No drug-related teratogenic effects were observed in the progeny of rats treated orally with tramadol and acetaminophen. The tramadol/acetaminophen combination product was shown to be embryotoxic and fetotoxic in rats at a maternally toxic dose, 50/434 mg/kg tramadol/acetaminophen (300/2604 mg/m2 or 1.6 times the maximum daily human tramadol/acetaminophen dosage of 185/1591 mg/m2), but was not teratogenic at this dose level. Embryo and fetal toxicity consisted of decreased fetal weights and increased supernumerary ribs.
Tramadol alone was evaluated in peri- and post-natal studies in rats. Progeny of dams receiving oral (gavage) dose levels of 50 mg/kg (300 mg/m2 or 1.6 times the maximum daily human tramadol dosage) or greater had decreased weights, and pup survival was decreased early in lactation at 80 mg/kg (480 mg/m2 or 2.6 times the maximum daily human tramadol dosage).
There are no adequate and well-controlled studies in pregnant women. ULTRACET® should be used during pregnancy only if the potential benefit justifies the potential risk to the fetus. Neonatal seizures, neonatal withdrawal syndrome, fetal death and stillbirth have been reported with tramadol hydrochloride during post-marketing.
ULTRACET® should not be used in pregnant women prior to or during labor unless the potential benefits outweigh the risks. Safe use in pregnancy has not been established. Chronic use during pregnancy may lead to physical dependence and post-partum withdrawal symptoms in the newborn (see DRUG ABUSE AND DEPENDENCE). Tramadol has been shown to cross the placenta. The mean ratio of serum tramadol in the umbilical veins compared to maternal veins was 0.83 for 40 women given tramadol during labor.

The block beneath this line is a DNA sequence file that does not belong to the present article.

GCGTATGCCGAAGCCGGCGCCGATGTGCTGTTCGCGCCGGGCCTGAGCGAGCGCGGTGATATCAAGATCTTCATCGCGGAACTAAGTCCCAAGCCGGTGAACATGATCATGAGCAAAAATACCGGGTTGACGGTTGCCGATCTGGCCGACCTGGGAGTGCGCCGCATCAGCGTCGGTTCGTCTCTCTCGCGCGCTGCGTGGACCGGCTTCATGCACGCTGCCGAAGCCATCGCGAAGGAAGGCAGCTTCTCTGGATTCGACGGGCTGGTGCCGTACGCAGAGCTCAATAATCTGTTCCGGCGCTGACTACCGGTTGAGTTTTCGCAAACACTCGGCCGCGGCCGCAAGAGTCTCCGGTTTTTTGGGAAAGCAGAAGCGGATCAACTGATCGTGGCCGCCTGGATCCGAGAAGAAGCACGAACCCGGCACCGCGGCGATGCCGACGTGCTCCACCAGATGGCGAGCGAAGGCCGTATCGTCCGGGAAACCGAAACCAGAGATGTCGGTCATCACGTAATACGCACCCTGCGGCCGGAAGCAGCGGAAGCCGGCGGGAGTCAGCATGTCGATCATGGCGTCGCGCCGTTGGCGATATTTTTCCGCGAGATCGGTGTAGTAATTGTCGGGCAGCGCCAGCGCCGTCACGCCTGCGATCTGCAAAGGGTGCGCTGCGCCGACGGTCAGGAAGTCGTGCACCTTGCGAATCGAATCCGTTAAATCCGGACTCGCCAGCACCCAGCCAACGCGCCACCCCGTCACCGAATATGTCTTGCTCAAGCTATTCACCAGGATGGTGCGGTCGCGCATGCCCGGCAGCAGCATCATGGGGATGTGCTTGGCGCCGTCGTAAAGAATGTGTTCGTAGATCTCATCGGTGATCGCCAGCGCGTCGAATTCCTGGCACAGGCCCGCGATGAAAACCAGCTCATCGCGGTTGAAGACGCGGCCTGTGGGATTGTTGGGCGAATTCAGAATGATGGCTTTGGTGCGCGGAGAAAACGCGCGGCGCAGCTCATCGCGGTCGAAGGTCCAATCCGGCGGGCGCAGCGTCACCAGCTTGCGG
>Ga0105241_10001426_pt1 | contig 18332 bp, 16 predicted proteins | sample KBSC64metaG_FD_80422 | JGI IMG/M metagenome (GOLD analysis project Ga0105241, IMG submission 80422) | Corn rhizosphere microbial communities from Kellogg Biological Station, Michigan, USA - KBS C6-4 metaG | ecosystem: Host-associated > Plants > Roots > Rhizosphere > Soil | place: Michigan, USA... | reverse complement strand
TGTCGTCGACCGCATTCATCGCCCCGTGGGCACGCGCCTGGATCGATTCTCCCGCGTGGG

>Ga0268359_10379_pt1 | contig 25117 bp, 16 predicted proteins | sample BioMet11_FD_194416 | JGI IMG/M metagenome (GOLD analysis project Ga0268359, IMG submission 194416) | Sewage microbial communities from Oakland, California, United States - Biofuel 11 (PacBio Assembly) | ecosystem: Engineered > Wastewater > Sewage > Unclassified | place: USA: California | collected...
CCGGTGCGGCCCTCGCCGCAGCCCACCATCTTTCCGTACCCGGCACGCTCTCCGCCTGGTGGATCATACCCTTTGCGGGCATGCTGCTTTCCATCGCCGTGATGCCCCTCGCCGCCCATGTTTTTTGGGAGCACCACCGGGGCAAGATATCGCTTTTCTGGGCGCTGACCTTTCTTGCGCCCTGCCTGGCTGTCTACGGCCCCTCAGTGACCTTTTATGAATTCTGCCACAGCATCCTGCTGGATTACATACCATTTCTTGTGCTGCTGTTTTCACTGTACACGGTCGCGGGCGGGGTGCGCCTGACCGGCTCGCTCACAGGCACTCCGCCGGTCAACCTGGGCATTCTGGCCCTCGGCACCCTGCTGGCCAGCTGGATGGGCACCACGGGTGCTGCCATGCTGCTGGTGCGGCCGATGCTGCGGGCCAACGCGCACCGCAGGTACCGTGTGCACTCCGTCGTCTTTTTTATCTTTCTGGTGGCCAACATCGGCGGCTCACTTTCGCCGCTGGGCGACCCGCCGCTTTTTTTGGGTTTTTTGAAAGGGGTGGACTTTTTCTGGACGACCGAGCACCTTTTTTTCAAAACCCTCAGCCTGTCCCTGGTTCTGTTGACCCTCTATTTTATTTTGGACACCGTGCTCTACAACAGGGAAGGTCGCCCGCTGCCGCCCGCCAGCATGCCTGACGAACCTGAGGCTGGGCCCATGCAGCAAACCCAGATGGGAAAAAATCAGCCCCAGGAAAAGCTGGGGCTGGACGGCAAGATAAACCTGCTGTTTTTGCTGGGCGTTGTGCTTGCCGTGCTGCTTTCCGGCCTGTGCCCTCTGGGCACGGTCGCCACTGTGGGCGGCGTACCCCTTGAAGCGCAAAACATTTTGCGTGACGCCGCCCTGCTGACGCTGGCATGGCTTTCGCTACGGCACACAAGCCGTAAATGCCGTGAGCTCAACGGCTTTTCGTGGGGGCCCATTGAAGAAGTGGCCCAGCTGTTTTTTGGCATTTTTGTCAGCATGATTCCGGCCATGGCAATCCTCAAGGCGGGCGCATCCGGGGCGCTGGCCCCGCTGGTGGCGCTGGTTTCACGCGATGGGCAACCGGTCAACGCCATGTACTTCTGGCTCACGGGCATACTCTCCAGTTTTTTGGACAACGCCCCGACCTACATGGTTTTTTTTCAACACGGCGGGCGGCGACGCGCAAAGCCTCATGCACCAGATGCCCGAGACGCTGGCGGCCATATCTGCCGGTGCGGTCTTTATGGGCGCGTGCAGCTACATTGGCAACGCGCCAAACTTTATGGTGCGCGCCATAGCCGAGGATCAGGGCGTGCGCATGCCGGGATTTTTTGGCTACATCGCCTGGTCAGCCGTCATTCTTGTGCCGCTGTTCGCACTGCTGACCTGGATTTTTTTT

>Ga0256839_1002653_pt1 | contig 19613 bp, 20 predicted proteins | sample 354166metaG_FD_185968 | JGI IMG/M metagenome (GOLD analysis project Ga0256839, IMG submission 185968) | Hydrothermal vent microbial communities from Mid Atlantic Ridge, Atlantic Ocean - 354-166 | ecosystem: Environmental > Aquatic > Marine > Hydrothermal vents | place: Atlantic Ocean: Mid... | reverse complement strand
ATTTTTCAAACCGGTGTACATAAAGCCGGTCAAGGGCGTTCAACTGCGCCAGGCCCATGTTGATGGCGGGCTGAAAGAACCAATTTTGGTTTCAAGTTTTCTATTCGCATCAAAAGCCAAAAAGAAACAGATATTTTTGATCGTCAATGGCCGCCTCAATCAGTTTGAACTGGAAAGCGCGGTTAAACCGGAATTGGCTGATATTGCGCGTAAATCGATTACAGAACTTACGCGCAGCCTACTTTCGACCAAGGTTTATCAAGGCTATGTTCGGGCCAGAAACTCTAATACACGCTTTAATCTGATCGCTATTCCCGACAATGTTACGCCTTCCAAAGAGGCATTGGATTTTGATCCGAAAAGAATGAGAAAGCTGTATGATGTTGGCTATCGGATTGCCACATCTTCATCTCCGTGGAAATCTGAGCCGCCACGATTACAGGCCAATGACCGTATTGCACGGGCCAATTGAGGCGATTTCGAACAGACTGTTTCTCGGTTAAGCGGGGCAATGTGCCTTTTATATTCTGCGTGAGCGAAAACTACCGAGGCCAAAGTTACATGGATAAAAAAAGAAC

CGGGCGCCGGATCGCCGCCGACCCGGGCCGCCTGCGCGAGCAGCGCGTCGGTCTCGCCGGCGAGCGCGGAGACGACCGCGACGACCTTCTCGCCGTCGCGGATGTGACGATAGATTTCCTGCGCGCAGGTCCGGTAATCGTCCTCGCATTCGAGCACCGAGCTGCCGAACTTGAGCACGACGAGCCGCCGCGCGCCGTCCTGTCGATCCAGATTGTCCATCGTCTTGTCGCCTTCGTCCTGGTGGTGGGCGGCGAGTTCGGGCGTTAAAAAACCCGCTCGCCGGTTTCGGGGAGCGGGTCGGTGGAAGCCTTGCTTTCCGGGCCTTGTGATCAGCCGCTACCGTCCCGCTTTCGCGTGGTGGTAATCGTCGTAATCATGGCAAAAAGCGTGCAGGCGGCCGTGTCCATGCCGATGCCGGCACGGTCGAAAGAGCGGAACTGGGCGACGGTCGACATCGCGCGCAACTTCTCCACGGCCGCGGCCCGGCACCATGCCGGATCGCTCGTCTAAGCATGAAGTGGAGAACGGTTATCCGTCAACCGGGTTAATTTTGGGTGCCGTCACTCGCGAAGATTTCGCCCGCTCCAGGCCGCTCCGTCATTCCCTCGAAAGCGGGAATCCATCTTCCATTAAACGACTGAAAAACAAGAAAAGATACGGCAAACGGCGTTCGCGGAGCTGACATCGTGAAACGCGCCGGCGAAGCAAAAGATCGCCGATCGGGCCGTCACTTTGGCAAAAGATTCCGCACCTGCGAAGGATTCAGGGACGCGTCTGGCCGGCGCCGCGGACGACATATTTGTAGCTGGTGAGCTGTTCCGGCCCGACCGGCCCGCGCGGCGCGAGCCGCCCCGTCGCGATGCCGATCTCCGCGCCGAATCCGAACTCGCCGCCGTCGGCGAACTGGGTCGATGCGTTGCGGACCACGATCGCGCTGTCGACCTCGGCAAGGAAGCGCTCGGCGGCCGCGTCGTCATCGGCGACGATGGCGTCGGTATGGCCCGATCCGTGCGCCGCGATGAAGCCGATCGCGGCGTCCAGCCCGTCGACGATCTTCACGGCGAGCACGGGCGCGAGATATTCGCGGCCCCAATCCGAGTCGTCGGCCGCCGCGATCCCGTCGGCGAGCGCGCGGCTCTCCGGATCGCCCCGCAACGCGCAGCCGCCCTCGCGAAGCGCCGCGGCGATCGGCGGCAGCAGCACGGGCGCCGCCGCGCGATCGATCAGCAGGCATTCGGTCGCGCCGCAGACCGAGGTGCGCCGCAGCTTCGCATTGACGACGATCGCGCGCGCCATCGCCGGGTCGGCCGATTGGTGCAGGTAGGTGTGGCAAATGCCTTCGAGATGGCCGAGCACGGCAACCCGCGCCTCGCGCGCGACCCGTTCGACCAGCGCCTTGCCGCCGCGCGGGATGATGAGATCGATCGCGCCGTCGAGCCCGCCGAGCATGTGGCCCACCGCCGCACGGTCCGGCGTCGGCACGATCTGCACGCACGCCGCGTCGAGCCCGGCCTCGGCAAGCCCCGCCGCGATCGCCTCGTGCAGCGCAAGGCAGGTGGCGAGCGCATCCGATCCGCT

The effect of ULTRACET® , if any, on the later growth, development, and functional maturation of the child is unknown.
ULTRACET® is not recommended for obstetrical preoperative medication or for post-delivery analgesia in nursing mothers because its safety in infants and newborns has not been studied.
Following a single IV 100 mg dose of tramadol, the cumulative excretion in breast milk within 16 hours post-dose was 100 µg of tramadol (0.1% of the maternal dose) and 27 µg of M1.
Table 2 reports the incidence rate of treatment-emergent adverse events over five days of ULTRACET® use in clinical trials (subjects took an average of at least 6 tablets per day).
|Body System |
|ULTRACET® (N=142) |
|Gastrointestinal System Disorders|
|Central & Peripheral Nervous System|
|Skin and Appendages|
|Reproductive Disorders, Male *|
Incidence at least 1%, causal relationship at least possible or greater: the following lists adverse reactions that occurred with an incidence of at least 1% in single-dose or repeated-dose clinical trials of ULTRACET®.
Body as a Whole – Asthenia, fatigue, hot flushes
Central and Peripheral Nervous System – Dizziness, headache, tremor
Gastrointestinal System – Abdominal pain, constipation, diarrhea, dyspepsia, flatulence, dry mouth, nausea, vomiting
Psychiatric Disorders – Anorexia, anxiety, confusion, euphoria, insomnia, nervousness, somnolence
Skin and Appendages – Pruritus, rash, increased sweating
Selected Adverse events occurring at less than 1%: the following lists clinically relevant adverse reactions that occurred with an incidence of less than 1% in ULTRACET® clinical trials.
Body as a Whole – Chest pain, rigors, syncope, withdrawal syndrome
Cardiovascular Disorders – Hypertension, aggravated hypertension, hypotension
Central and Peripheral Nervous System – Ataxia, convulsions, hypertonia, migraine, aggravated migraine, involuntary muscle contractions, paresthesias, stupor, vertigo
Gastrointestinal System – Dysphagia, melena, tongue edema
Hearing and Vestibular Disorders – Tinnitus